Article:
People Who Labor

"You can go all the way through any seminary in the country and probably never hear the words 'union' or 'justice in the workplace.' Frankly, we want to change that," says Kim Bobo, executive director of the National Interfaith Committee on Worker Justice (NICWJ).

NICWJ is in the business of building and rebuilding ties between religion and labor. Founded in 1996, the Chicago-based organization has grown to a network of 37 local groups, committed to educating and mobilizing the religious community on issues and campaigns to improve wages, benefits, and working conditions for workers, especially low wage workers.

The committee's latest project focuses on future religious leaders—seminary students. The Seminary Track internship, a pilot program being developed in cooperation with the AFL-CIO, invites seminarians to explore, often for the first time, unions, the labor movement, and worker justice issues. Field placements will offer practical, intensive organizing experience, an opportunity to learn how unions operate, and a hands-on experiment in how religious communities can connect with workers and unions for mutual goals.

Bobo says the concept springs out of concern that young religious leaders, even those sensitive to justice issues, have very little knowledge of and no experience with the labor movement. "One of the most important things we can be doing is training future religious leaders to understand the labor movement and to understand the importance of working to support justice in the workplace."

Although in its beginning stages, the Seminary Track internship program has been certified as an alternative Clinical Pastoral Education (CPE) site within the Chicago area, allowing seminarians to do their field work requirement through NICWJ's office. Presently, 15 to 20 seminaries representing a range of denominations are linked to several of the local groups affiliated with NICWJ.

The focus on seminarians as potential future labor leaders has already been integrated into national labor consciousness. Workshops for seminarians were introduced at the AFL-CIO's 1997 conference. The Seminary Symposium, planned for the fall 1999 AFL-CIO gathering in Boston, will provide special workshops for seminarians while allowing them to be part of the overall convention.

ALREADY, THE HANDFUL of seminary students who have been forerunners of the program testify to its potential. Clint Twedt-Ball, a student at Garrett Evangelical Theological Seminary, is the program's first full-year field placement, based in the national office and working primarily with the poultry issues program. This took Twedt-Ball to North Carolina and Texas to attend press conferences, meet workers, learn about work conditions, help organize small groups to work with specific poultry farms, and talk to union representatives, workers, and church people to explore the possibilities for coalition building and implementing much-needed change.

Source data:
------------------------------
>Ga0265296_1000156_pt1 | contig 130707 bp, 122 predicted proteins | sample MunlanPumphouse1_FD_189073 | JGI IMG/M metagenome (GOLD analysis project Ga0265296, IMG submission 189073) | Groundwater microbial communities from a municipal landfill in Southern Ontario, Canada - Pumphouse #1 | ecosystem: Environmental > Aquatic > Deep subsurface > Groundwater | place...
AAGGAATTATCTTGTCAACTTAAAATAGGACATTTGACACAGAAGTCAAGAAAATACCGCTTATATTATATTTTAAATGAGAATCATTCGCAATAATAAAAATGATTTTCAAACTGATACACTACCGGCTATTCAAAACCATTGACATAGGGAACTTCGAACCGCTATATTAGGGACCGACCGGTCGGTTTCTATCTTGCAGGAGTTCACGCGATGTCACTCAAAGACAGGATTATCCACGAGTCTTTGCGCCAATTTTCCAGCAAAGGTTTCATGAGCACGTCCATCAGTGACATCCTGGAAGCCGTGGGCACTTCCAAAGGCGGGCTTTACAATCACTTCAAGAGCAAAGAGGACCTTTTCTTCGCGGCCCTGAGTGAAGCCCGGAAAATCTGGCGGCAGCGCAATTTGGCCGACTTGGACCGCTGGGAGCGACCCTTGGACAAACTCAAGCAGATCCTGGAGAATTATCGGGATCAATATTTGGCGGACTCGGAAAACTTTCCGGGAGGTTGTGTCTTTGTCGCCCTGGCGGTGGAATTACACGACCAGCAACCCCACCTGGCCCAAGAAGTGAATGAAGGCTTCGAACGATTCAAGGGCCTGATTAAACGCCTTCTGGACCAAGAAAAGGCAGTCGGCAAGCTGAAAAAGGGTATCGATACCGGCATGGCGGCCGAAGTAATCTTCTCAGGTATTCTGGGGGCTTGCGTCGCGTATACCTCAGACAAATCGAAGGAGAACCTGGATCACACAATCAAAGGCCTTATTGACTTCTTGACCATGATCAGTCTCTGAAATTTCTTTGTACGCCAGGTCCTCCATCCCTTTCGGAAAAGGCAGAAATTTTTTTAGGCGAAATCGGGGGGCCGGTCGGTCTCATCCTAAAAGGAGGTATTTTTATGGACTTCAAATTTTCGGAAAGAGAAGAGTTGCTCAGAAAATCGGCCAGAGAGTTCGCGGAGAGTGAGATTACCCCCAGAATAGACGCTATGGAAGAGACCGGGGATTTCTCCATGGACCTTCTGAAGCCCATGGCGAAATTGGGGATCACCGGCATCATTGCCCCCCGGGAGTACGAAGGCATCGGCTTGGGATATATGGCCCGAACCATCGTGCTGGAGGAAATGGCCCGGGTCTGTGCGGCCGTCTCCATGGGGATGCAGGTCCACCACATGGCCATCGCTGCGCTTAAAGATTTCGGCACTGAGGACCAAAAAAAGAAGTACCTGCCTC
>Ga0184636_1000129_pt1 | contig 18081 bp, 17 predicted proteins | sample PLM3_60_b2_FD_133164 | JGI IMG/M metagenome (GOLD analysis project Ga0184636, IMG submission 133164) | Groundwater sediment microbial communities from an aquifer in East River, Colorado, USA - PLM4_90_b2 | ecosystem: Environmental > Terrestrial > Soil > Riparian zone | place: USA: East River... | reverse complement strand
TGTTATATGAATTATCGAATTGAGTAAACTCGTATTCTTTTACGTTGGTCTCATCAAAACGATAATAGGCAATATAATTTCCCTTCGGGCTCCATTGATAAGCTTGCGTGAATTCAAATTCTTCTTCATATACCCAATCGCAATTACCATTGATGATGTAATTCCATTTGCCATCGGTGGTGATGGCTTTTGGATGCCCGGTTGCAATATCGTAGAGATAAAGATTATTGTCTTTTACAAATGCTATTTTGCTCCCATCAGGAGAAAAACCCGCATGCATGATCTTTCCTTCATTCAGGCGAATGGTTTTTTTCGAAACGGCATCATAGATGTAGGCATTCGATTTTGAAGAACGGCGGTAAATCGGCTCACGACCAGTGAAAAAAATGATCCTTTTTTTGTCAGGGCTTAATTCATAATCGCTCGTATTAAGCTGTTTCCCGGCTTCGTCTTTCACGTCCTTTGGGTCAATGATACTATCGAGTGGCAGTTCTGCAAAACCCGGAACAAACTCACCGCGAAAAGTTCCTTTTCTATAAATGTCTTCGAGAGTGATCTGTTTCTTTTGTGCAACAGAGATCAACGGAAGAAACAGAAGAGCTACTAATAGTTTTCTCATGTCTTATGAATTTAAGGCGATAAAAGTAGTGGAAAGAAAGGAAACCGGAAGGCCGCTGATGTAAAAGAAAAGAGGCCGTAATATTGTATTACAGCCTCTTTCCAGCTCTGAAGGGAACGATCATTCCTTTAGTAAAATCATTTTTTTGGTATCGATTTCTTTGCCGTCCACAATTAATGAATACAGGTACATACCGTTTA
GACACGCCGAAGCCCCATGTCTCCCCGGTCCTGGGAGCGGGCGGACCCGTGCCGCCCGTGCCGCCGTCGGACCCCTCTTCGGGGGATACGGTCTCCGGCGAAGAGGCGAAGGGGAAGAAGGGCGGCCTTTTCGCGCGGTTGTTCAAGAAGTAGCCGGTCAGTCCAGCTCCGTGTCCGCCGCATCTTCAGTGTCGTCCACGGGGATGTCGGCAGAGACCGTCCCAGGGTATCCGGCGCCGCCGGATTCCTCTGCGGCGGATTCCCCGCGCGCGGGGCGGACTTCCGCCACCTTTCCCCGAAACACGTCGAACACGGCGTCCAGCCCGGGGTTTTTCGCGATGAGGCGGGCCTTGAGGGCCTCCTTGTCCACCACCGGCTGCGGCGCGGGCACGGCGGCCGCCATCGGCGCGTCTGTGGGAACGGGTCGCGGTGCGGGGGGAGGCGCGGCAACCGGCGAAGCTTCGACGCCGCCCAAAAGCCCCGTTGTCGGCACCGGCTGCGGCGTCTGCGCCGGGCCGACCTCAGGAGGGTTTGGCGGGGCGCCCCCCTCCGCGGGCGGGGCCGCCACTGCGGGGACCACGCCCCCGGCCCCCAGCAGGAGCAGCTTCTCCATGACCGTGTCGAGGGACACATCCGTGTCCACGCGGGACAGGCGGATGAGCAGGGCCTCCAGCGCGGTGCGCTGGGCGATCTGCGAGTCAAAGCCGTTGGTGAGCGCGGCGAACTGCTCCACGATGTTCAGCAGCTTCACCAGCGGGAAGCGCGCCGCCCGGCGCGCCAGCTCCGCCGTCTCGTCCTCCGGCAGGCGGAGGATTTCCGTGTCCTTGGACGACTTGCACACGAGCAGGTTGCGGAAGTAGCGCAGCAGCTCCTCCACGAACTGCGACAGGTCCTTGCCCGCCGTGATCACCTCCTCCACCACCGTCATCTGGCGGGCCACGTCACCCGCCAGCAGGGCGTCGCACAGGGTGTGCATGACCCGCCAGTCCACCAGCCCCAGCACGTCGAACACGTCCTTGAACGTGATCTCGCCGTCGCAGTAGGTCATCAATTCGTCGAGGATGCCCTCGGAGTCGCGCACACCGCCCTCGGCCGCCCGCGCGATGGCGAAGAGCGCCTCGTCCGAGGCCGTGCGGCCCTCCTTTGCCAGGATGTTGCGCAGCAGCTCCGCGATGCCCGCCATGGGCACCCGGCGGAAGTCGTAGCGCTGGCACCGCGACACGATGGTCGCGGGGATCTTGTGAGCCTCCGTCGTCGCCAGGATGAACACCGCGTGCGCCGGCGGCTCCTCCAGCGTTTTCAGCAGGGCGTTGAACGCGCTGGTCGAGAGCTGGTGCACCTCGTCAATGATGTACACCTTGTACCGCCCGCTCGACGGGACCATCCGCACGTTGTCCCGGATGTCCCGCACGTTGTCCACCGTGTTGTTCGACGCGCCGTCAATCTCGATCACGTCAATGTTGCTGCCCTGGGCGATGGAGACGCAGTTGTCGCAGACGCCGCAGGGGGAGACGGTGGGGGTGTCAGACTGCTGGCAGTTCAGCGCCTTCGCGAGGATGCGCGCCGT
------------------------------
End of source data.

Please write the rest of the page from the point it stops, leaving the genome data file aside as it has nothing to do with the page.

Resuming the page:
Twedt-Ball, who intends to be a United Methodist minister, had no experience with unions at all before the internship. The experience "really changed the whole focus of my ministry," he says. "The church needs to work on changing the system and this internship has given me the skills to go about that."

On a layover en route to seminary, Melinda Bell, a United Methodist Mission Intern, is working with a group of local churches to establish a workers' center in Gainesville, Georgia, focused on education about rights in the workplace. Before this, Bell spent a year and a half in Hong Kong at an Asian migrant center where she organized migrant workers into collective savings groups for their eventual return to their native countries. From this experience of organizing non-native workers in Hong Kong and now working primarily with Latino immigrants in Gainesville, Bell describes the church's role in worker justice in terms of hospitality.

"When I try to explain my work, I talk about the church being hospitable to strangers, the hospitality of showing love and affection and giving compassion," she says. "The church needs to be at the forefront of this. Bridges need to be built instead of walls."

The uniqueness of the Seminary Track internship is in its potential not only to sensitize individuals involved in ministry, but also ultimately to affect the institutional churches. A clergy sharpened to God's concern for laborers as well as skilled to organize around this justice message could launch a transformative coalition between church and labor. Assuming that God's church is composed of the very people that labor, not institutional structures, it is necessary that the churches and church leaders do the good work of reaching out to workers, demanding fair and livable wages, safe workplaces, benefits, and the right to organize.

"What really strikes me about the importance of being involved in labor issues," Bell simply states, "is that this is where the people are and the churches need to join."

For more information, contact NICWJ, 1607 W. Howard St., Suite 218, Chicago, IL 60626; (773) 381-2832; fax: (773) 381-3345;

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